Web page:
LONDON: The latest international revenue figures show current sales for British TV programming at more than £1.3 billion ($1.6 billion), up 10 percent year on year.
According to the latest UK Television Exports report from the Producers Alliance for Cinema and Television (Pact), the U.K.’s largest export market remains the U.S.: in 2015-16 sales increased 16 percent to £497 million ($620 million). Revenue from Japan represented the largest increase by percentage though from last year, up 48 percent to £15 million ($18.7 million). Also seeing sizable percentage increases were India, China and South Korea, at 43 percent, 40 percent and 39 percent, respectively. Sales of British programming to Australia amounted to £106 million ($132 million), making it the U.K.’s second-biggest export market. Sales to France increased 5 percent to £73 million ($91 million) in 2015-16, making it Britain’s largest non-English-speaking market and its third biggest overall.
Exports of finished programming remained consistent with 2015-14 at £668 million ($834 million), marking the U.K.’s largest source of TV revenue. The second largest source of TV revenue is now sales of digital rights, which increased 79 percent to £248 million ($309 million).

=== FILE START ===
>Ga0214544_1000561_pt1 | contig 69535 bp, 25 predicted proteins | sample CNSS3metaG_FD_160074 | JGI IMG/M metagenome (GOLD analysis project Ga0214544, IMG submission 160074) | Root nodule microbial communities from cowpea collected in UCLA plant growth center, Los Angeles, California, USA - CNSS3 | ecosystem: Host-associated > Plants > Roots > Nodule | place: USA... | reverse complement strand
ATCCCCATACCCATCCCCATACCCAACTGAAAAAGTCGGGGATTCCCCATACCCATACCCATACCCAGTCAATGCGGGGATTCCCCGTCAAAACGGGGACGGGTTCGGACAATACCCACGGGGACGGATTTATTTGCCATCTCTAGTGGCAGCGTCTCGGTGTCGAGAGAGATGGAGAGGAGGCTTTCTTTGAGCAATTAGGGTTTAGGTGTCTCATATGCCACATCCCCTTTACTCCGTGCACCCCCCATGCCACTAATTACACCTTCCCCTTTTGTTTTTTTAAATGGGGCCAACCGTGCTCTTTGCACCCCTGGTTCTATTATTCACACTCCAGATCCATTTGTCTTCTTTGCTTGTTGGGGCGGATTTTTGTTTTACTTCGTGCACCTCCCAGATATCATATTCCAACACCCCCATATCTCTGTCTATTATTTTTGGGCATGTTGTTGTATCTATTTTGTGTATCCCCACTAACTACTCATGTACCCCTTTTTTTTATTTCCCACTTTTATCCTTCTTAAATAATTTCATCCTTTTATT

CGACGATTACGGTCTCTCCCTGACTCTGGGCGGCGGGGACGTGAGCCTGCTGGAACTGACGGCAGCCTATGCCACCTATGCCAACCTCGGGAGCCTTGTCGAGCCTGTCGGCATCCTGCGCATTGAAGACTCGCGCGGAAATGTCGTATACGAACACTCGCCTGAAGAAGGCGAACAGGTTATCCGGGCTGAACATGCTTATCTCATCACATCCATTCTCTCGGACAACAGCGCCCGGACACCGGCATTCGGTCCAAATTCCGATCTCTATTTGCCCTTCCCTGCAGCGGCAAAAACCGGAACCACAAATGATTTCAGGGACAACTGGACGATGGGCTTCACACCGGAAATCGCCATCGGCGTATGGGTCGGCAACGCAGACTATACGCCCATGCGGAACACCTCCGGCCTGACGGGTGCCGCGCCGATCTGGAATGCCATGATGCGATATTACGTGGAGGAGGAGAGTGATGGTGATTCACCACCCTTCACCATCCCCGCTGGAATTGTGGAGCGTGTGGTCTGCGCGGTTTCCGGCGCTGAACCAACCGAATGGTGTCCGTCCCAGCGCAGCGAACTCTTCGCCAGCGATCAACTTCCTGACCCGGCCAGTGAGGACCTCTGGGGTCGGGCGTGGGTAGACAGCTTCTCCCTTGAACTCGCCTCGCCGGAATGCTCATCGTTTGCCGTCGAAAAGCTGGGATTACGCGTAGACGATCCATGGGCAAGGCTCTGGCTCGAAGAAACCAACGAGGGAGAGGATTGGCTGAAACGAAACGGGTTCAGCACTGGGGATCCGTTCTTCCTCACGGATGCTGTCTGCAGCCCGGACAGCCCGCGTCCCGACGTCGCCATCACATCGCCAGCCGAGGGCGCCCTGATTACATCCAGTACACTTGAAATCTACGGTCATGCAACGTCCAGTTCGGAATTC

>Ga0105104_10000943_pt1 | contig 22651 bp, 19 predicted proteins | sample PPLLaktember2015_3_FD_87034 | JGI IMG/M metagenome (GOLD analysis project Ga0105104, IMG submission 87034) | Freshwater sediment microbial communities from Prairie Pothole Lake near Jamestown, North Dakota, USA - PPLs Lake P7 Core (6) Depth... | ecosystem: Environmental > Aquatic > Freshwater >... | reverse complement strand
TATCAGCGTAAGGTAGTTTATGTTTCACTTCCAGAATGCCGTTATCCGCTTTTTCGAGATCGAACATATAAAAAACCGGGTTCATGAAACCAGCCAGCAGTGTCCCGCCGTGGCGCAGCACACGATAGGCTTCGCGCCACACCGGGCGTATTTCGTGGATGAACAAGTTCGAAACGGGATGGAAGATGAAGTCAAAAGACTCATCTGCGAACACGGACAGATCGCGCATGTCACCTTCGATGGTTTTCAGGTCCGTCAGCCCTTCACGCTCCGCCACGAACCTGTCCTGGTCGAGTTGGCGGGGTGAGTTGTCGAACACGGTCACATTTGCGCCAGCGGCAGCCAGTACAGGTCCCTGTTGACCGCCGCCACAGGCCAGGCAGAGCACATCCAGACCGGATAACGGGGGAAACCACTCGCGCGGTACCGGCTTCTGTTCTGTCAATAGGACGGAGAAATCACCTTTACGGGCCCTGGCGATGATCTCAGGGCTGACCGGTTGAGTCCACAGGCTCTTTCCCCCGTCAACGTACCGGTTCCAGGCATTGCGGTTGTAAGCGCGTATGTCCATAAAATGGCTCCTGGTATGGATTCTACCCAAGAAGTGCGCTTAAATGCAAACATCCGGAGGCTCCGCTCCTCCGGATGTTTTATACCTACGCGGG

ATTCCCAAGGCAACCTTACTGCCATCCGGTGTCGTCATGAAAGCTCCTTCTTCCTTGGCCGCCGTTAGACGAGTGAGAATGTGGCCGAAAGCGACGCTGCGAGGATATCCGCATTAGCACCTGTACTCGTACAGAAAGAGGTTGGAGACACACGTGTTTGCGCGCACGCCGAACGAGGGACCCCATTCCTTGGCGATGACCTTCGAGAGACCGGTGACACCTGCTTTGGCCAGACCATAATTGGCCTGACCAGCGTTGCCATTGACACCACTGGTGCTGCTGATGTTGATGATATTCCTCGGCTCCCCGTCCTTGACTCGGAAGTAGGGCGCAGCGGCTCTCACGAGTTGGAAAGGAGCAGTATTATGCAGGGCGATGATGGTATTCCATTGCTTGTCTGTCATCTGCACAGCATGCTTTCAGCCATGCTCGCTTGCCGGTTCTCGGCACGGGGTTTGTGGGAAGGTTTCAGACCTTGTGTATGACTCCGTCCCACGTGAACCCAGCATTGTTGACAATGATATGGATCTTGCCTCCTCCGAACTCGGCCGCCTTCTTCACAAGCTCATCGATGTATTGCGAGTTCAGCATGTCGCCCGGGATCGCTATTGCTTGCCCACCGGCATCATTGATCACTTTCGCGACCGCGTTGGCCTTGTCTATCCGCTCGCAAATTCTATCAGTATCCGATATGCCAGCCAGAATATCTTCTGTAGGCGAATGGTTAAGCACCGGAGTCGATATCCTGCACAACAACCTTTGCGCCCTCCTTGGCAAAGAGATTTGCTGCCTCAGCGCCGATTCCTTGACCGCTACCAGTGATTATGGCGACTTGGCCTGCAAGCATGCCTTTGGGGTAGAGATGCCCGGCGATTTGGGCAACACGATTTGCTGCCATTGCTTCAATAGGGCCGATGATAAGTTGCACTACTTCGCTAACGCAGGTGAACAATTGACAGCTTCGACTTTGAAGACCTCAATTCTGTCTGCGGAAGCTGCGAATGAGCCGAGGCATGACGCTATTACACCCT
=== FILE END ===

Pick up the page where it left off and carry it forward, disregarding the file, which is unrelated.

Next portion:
Among the top-selling British exports were Sherlock and Doctor Who, as well as foreign-language series represented by British sales companies such as Germany’s Deutschland 83. Also ranking high with regard to international sales were Mysteries of Laura, Poldark, The Missing, Mr Selfridge, Aquarius and Midsomer Murders—each of which sold to more than 100 territories.
Looking at non-scripted, The X Factor and Top Gear were among the notable sellers.
Mark Garnier, the parliamentary under secretary of the State Department for International Trade (DIT), said: “U.K. programs are some of the most recognizable and eagerly anticipated in the world. British innovation and creativity, allied with high production values and the ownership of Intellectual Property that can be exploited globally, are considered among the greatest assets of the U.K. television sector. The Department for International Trade works in partnership with industry to ensure that independent British program-makers are given the support they need to reach the widest possible international audience.”
He added: “From small creative digital and animation companies to major production houses, the U.K. leads the world in television production and I look forward to continuing to work with you to grow U.K. exports.”